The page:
In this week’s parshah, we are introduced to the father of the Jewish people, Avraham Avinu. Since he is our founder, we can derive many fundamentals of Judaism from his behavior.
The Torah says about him and Sarah, “V’es hanefesh asher asu b’Charan – And the souls that they made in Charan.” Rashi explains that “souls” refers to the men and women that Avraham and Sarah respectively brought under the wings of Hashem. Avraham and Sarah thus teach us that it’s important to m’zakeh harabim, to influence and improve other people.
The Gemara relates that when Elkanah traveled to Yerushalayim to fulfil the mitzvah of aliya l’regel, he would lodge on the road along the way. Passersby would ask him where he was going and he would reply, “To visit the Lord” and exuberantly encourage them to join him.
The Gemara reveals that it was in the merit of him encouraging others to ascend to Yerushalayim that Hashem blessed him with his great son Shmuel, who was equal to Moshe and Aharon. Again, we see how worthy and valuable it is to influence others.
There is a beautiful story of an elderly man who would walk every day along his city’s main thoroughfare carrying a large heavy Gemara to his Daf Yomi shiur. A good friend approached him one day and said, “I’ve been meaning to ask you for a while. I noticed you carry a heavy Gemara to shul every day. You’re getting on in years and, in the heat, it can’t be easy. Why don’t you just leave the Gemara in shul instead of lugging it around every day? If it’s because you need it at home as well, why don’t you get a second Gemara for the house or at least a smaller one to carry each day?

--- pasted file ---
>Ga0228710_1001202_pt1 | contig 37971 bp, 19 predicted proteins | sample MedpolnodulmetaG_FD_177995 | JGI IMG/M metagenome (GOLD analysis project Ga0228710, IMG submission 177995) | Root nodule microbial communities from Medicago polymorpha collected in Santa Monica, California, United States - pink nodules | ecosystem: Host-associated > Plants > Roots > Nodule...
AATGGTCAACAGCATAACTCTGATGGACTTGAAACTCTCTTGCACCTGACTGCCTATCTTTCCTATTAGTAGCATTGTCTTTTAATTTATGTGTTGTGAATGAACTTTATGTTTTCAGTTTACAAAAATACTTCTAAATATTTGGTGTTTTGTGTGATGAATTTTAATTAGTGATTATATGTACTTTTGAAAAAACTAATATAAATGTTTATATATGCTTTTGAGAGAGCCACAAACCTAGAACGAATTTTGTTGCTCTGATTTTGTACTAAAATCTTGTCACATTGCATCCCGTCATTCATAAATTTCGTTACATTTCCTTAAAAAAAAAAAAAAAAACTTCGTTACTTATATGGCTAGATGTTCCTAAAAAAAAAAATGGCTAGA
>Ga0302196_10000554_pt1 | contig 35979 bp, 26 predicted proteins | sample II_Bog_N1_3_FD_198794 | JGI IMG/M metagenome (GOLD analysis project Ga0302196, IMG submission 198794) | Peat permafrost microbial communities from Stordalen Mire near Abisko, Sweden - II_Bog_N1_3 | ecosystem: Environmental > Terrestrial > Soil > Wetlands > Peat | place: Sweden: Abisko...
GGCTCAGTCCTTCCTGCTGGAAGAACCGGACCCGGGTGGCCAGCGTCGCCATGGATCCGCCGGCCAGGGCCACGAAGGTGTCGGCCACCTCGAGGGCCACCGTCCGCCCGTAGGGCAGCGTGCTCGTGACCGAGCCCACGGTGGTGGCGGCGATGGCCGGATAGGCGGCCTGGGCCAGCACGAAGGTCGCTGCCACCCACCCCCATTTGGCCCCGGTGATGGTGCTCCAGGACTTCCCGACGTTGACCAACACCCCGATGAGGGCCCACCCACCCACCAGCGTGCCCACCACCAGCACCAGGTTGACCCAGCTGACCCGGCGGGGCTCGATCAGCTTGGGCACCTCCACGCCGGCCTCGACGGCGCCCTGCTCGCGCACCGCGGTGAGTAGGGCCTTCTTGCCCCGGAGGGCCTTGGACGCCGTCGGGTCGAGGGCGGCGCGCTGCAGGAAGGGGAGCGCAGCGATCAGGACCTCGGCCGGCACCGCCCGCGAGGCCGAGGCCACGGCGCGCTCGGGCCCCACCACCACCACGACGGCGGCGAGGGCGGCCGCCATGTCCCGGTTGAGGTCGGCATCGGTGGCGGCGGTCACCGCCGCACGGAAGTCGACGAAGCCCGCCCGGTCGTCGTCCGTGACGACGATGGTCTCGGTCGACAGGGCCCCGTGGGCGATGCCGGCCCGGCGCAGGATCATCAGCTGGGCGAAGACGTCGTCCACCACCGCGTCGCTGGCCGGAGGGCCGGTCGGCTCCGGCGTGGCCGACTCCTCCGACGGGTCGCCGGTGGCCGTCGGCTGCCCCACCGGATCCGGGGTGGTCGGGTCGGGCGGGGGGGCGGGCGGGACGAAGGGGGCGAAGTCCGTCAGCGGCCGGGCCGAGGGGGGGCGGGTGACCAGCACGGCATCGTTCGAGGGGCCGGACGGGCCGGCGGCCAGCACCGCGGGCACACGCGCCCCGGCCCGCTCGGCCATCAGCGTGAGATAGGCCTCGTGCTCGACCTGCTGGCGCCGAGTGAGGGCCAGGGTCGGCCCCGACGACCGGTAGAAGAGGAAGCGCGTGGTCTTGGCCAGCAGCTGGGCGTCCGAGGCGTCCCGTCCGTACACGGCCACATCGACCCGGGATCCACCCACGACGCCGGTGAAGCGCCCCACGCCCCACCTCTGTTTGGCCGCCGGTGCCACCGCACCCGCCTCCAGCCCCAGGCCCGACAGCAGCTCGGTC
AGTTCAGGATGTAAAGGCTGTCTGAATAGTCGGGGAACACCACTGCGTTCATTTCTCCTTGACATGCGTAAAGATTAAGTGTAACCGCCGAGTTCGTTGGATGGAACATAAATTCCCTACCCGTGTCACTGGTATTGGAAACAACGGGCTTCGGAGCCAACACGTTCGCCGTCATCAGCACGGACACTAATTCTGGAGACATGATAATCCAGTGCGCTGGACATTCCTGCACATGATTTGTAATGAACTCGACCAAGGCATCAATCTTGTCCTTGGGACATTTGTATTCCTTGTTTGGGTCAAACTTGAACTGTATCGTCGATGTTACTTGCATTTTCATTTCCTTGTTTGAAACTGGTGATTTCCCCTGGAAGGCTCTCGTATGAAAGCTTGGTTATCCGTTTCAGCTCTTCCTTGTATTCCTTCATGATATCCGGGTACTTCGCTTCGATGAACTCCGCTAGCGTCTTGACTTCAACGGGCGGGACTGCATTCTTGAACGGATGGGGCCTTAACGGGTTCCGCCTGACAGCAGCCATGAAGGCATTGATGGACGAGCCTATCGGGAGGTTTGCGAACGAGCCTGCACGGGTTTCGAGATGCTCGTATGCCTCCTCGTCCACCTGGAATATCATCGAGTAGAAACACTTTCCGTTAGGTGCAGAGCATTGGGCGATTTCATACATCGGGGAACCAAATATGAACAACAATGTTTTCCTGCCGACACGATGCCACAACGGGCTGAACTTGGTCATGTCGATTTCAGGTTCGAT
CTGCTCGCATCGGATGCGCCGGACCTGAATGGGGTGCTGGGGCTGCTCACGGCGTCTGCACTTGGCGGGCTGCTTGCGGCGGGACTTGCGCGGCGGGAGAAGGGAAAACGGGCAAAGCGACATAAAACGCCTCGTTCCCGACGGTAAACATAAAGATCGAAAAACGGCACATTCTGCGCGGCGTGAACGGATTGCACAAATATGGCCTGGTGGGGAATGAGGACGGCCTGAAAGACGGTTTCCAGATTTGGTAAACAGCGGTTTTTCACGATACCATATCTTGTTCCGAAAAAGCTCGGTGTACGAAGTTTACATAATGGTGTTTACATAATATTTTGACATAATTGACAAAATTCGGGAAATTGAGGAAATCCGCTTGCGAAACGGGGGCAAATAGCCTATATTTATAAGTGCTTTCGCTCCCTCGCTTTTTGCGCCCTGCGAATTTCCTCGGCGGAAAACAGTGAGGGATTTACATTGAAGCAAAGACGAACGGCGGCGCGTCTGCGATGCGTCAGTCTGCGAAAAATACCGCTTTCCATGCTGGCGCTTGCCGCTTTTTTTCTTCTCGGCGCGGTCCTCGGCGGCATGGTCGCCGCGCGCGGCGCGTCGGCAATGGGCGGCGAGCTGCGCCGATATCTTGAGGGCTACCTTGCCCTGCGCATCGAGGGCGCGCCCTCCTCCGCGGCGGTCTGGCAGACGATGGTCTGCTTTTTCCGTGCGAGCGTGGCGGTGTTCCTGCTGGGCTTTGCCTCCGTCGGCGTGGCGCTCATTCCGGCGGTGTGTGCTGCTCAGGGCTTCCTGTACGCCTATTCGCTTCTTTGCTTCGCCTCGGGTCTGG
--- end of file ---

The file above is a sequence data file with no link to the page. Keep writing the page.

“Also, I noticed that you take such a long route to walk to shul. There are three different shortcuts from your house that will get you to shul faster. Why do you choose the main thoroughfare when it’s such a long and circuitous route?”
The old man smiled and replied, “Do you know how many people stop me and ask me about my Gemara? Do you known how many people notice me lugging around my big tome while walking on that street? Over the years, I’ve convinced many people to try out Daf Yomi with my advertising. That’s why I carry such a heavy Gemara and that’s why I don’t go by way of the back roads. I deliberately want to be very conspicuous.”
This man is an ambassador of Torah walking in the footsteps of Avraham and Elkanah.
But we can all mimic this behavior – in whatever we’re doing. When I start playing a game of doubles in tennis, I say to the foursome before hitting the first serve, “It’s a pleasure.” That kind of friendship is infectious and people learn to copy it.
When you walk out of shul on Shabbos and see your wife exiting from the women’s section and you say, “It’s so nice to see you, I’m so happy to walk home with you,” people take note and learn to do the same.
When you answer a thoughtful “Amen” with feeling, people notice and imitate you. When they see you walking over to the pushka at “Va’yevorech David” to put in a coin as is customary, they might be motivated to do so as well. And when they hear you go over to the chazzan and say, “What a nice davening that was! I appreciated the effort, and it really inspired me to daven better,” people will learn to take the time to give a compliment as well.
There is no end to the opportunities to m’zakeh es harabim. Let’s remember that doing so was the practice of our father Avraham, and let’s look for opportunities to model good behavior and make an impact on those we come across. It can be backing out of shul instead of turning our backs on the aron kodesh, it can be kissing the mezuzah (when Covid-19 finally departs), and it can be keeping our children sitting next to us in shul instead of letting them run all over the place.
Remember, we get credit for the actions of all those we influence by our example. In the merit of acting as Hashem’s ambassadors, may Hashem bless us with long life, good health, and everything wonderful.